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  1. #1
    Mysticottb Guest

    Default Encysted Strongyles

    I recently purchased a 2 almost 3 year old gelding. I have received multiple suggestions on what to use to get rid of the encysted strongyles. Over the past couple months the barn owner dewormed him with Equimaxx, followed by ivermectin, and pyrantel (sp?) we the last dewormer. The barn owner recently did a fecal which still showed an overload of strongyles. I have heard mixed things about both deworming with the power pac (panacur) vs using quest plus which contains Moxidectin (sp?) to get rid of the encysted strongyles and was wondering what people's opinions were on what to use to try to get rid of the worms



  2. #2
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    Mar. 9, 2006
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    Default

    QUest IS a good wormer, but the level of safety with a power pak is a bit better, heavily loaded horses can have a bad reactin/colic with Quest as it kills all at once, but the power pak is a more gradual die off over five day period. I personally use the five day power pac on the young horses that I know are infested heavily.



  3. #3
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    Default

    There are pros and cons to both Quest and the PowerPack. If you do a search on this board you'll find lots of past histories. Since you know the horse's de-worming history, either one would probably be a good choice. But you might also want to get some input from your vet.

    I've used both Quest and PP at various times and never had a problem, FWIW.

    Good luck.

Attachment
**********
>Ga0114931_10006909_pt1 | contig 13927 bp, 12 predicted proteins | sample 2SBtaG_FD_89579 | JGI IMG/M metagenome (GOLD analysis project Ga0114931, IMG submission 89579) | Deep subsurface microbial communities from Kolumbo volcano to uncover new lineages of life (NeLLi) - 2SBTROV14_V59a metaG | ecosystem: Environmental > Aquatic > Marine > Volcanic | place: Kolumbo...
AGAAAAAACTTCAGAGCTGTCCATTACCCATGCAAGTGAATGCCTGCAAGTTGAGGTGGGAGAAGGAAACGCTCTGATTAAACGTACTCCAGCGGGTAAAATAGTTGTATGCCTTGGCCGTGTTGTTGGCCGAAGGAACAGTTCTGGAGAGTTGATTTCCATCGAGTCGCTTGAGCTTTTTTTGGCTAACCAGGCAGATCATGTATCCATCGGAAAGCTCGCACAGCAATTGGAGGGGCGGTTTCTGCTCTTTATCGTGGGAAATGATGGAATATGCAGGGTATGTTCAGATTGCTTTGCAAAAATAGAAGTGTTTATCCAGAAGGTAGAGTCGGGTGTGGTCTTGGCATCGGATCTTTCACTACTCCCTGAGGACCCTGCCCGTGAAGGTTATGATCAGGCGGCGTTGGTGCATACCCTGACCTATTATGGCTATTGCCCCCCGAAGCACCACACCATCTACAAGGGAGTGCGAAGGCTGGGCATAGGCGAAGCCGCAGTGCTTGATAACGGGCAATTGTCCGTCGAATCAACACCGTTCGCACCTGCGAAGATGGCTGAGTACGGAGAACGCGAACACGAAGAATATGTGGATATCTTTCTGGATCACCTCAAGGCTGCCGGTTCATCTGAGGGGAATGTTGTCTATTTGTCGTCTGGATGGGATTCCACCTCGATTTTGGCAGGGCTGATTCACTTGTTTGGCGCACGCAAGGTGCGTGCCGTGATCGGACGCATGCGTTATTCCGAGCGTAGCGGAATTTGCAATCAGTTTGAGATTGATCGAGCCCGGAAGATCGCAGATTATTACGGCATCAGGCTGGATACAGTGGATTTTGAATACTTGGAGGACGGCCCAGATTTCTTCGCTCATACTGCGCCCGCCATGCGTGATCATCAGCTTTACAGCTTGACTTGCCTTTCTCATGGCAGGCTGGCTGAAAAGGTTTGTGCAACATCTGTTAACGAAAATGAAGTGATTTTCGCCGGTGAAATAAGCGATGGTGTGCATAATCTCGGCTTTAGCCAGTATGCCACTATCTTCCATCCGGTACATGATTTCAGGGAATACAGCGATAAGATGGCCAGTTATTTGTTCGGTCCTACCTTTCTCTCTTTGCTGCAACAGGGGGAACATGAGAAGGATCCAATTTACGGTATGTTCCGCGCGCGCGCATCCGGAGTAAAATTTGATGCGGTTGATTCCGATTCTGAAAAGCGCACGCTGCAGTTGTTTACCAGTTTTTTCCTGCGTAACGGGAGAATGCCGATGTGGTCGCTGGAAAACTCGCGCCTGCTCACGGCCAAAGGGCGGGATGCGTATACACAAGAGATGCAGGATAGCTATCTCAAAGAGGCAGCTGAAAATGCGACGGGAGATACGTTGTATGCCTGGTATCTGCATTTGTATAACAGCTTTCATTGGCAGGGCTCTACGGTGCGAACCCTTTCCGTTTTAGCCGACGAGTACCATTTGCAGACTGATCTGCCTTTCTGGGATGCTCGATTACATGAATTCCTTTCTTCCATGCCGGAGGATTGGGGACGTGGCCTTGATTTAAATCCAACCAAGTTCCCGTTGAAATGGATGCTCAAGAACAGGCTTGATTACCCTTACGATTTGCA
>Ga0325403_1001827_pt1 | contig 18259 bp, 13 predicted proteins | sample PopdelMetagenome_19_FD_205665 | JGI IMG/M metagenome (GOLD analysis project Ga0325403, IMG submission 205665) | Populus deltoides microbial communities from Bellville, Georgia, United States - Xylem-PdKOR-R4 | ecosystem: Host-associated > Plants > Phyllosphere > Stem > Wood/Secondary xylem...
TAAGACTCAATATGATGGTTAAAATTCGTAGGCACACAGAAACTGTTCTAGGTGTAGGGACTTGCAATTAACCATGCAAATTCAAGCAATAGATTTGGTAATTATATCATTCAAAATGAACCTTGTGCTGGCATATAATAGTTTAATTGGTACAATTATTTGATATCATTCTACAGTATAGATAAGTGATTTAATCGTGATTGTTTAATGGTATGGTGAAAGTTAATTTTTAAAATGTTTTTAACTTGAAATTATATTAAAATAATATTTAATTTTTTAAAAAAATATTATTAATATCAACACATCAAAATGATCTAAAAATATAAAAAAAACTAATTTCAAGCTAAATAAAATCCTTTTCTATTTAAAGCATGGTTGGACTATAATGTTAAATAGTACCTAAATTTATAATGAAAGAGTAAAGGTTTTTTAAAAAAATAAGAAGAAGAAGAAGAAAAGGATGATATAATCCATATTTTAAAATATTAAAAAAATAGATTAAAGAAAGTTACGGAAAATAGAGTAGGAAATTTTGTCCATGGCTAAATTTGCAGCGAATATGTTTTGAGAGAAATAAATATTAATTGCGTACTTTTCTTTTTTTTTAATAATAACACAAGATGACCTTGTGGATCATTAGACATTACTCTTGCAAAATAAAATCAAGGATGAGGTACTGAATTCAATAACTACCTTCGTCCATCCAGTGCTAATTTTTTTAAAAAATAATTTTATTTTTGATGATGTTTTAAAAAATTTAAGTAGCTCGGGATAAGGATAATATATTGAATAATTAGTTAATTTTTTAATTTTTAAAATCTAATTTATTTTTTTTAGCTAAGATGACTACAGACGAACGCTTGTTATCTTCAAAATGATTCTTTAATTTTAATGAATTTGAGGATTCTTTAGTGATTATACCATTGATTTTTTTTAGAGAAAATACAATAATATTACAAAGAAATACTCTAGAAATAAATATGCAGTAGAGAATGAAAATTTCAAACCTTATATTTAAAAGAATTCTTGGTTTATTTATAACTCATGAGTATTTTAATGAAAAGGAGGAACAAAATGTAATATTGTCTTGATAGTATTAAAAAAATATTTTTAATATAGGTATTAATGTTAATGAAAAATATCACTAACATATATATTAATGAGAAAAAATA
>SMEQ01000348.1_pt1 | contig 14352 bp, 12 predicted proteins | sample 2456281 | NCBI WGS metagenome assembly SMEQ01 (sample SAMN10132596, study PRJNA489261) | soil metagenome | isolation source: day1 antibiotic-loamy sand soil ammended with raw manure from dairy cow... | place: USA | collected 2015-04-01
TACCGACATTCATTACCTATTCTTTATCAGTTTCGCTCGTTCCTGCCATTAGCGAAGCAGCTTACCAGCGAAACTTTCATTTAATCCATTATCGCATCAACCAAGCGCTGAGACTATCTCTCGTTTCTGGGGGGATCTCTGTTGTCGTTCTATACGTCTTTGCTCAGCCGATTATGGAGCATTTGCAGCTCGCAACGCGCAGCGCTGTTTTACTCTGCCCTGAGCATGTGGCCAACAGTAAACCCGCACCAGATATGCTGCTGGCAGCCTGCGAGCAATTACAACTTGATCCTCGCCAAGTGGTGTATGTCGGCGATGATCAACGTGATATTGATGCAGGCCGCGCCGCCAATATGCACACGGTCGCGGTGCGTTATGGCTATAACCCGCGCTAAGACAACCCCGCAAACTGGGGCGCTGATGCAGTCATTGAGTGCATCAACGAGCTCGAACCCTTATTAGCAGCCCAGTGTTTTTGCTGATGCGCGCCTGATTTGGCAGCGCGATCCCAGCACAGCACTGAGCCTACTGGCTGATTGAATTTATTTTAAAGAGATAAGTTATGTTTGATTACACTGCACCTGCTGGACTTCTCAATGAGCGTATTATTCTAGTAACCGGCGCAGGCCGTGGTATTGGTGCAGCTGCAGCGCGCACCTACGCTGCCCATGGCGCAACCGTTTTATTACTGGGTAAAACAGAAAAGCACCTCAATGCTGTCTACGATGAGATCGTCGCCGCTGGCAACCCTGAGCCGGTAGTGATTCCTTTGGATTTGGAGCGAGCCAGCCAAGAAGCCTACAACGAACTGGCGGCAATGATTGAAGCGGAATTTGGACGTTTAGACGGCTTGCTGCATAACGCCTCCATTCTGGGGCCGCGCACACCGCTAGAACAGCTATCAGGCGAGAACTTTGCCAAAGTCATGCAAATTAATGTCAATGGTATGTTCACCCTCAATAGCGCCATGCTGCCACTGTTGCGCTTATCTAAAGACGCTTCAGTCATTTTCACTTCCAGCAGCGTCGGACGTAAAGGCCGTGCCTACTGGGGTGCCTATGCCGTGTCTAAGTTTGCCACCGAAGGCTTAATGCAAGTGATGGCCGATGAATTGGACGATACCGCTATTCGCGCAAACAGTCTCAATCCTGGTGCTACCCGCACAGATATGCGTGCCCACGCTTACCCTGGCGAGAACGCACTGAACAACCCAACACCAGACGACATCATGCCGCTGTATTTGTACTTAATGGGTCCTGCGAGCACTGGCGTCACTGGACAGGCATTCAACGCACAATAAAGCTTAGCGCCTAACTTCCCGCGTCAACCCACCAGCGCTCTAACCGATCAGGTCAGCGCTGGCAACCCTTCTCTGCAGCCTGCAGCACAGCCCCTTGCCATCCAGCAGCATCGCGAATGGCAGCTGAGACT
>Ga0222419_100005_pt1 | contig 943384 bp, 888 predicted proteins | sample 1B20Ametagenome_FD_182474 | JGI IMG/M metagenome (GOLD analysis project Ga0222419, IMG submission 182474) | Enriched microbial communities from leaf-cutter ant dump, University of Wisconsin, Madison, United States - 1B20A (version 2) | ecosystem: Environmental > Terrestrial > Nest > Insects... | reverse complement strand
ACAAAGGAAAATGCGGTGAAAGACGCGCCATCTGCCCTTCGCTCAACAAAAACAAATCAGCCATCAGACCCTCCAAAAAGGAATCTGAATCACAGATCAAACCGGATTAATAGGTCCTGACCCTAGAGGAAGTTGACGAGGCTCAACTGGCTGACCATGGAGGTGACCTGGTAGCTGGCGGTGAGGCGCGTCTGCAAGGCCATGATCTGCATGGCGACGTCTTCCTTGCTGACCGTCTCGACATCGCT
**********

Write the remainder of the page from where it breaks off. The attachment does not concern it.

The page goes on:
"The formula 'Two and two make five' is not without its attractions." --Dostoevsky



  4. #4
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    Personally if it were me, I would just power pac. Quest scares me.
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  5. #5
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    Apr. 7, 2007
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    Default

    Quote Originally Posted by shawneeAcres View Post
    QUest IS a good wormer, but the level of safety with a power pak is a bit better, heavily loaded horses can have a bad reactin/colic with Quest as it kills all at once, but the power pak is a more gradual die off over five day period. I personally use the five day power pac on the young horses that I know are infested heavily.
    Actually, from what I have read, you have less likely chance of colic with Quest than Powerpak. The Powerpak kills them. The Quest does not kill them, it paralyzes them and then they die (from starvation?).

    Both of them scare me quite frankly. At least with Quest it's a one shot deal. After 48 hours you can quit worrying. With a Powerpak you have no idea when anything bad might happen. I've heard colic is more likely around day 14 but others have had it happen during the time they are actually Powerpaking. So yeah, they both scare me.



  6. #6
    Join Date
    Apr. 30, 2008
    Location
    Union, KY
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    Default I just Power-Pac'd

    My 24 yr. old horse started losing weight and having diarrhea. His bloodwork was normal and his fecal clear, but my vet recommended a diet change (to Equine Senior), Pro-Biotics, and a 5-day Power-Pac just in case. I got a lot of great information on this forum because that 5-day, double dose regimen really scared me. On day 4, he seemed a little "gassy," symptoms others had also reported. I just gave him an oral dose of banamine and he was fine later that day. I'm still waiting to see what the Day 14 die-off is going to be like, but so far, so good. My vet said she's never seen a bad reaction to the Power-Pac, and the manufacturer's web site touts it's safety, so I went with it.

    A couple of years ago, I shot a tube of Quest down him as part of his regular rotational deworming, and the next day he had explosive, completely liquid diarrhea. He acted completely normal, tho, and my vet just told me to give him some Pepto-Bismol. That cleared it up, but I haven't used Quest since. Just my experience.